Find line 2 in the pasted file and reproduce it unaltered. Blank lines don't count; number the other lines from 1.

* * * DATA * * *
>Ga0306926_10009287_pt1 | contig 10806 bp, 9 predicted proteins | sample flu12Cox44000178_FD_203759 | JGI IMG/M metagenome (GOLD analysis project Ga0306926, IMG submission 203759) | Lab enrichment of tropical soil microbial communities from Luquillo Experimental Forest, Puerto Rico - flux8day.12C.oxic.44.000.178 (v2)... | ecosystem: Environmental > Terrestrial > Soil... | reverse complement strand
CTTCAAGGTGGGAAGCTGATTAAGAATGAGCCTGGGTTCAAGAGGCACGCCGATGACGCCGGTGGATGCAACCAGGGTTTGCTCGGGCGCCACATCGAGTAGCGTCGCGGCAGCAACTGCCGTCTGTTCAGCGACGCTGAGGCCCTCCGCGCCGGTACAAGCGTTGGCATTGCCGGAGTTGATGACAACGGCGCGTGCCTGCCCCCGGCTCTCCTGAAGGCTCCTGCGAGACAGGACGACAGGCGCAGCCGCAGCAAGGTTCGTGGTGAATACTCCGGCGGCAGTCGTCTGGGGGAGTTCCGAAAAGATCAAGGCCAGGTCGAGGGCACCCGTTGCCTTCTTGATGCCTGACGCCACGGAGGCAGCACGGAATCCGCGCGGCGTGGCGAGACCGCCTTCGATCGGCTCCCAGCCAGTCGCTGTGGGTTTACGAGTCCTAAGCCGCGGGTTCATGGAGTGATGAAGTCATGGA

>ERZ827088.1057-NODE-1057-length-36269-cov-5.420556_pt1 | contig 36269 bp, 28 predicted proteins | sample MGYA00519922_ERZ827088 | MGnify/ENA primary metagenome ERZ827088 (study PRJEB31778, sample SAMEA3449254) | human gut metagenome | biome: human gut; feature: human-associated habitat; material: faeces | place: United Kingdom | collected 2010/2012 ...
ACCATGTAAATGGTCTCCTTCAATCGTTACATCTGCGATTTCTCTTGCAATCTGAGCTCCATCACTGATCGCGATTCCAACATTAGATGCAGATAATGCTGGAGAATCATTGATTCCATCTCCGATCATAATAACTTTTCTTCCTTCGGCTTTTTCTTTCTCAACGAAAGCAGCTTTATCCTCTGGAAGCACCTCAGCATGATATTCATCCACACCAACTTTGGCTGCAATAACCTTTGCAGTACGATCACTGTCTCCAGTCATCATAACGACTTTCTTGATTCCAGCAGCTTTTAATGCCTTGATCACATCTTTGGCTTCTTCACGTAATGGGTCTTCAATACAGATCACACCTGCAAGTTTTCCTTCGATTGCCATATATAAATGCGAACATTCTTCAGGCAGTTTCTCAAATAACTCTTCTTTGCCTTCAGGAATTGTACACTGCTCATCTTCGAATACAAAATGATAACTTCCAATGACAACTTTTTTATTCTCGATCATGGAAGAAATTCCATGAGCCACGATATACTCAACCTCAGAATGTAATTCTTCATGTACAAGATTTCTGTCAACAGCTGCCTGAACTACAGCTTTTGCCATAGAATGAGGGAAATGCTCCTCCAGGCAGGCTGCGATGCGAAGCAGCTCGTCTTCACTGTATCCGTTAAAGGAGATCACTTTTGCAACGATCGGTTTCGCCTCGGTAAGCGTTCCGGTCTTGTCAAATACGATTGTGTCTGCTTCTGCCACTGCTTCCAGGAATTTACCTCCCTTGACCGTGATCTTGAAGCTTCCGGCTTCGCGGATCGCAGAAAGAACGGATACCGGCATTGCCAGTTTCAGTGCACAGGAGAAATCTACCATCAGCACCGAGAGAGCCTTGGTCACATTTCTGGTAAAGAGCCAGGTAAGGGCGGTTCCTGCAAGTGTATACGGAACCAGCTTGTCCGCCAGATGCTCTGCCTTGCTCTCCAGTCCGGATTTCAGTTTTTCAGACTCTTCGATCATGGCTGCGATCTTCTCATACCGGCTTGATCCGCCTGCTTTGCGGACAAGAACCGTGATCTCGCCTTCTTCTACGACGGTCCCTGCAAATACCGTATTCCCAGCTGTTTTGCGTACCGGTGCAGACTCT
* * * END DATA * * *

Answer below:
CTTCAAGGTGGGAAGCTGATTAAGAATGAGCCTGGGTTCAAGAGGCACGCCGATGACGCCGGTGGATGCAACCAGGGTTTGCTCGGGCGCCACATCGAGTAGCGTCGCGGCAGCAACTGCCGTCTGTTCAGCGACGCTGAGGCCCTCCGCGCCGGTACAAGCGTTGGCATTGCCGGAGTTGATGACAACGGCGCGTGCCTGCCCCCGGCTCTCCTGAAGGCTCCTGCGAGACAGGACGACAGGCGCAGCCGCAGCAAGGTTCGTGGTGAATACTCCGGCGGCAGTCGTCTGGGGGAGTTCCGAAAAGATCAAGGCCAGGTCGAGGGCACCCGTTGCCTTCTTGATGCCTGACGCCACGGAGGCAGCACGGAATCCGCGCGGCGTGGCGAGACCGCCTTCGATCGGCTCCCAGCCAGTCGCTGTGGGTTTACGAGTCCTAAGCCGCGGGTTCATGGAGTGATGAAGTCATGGA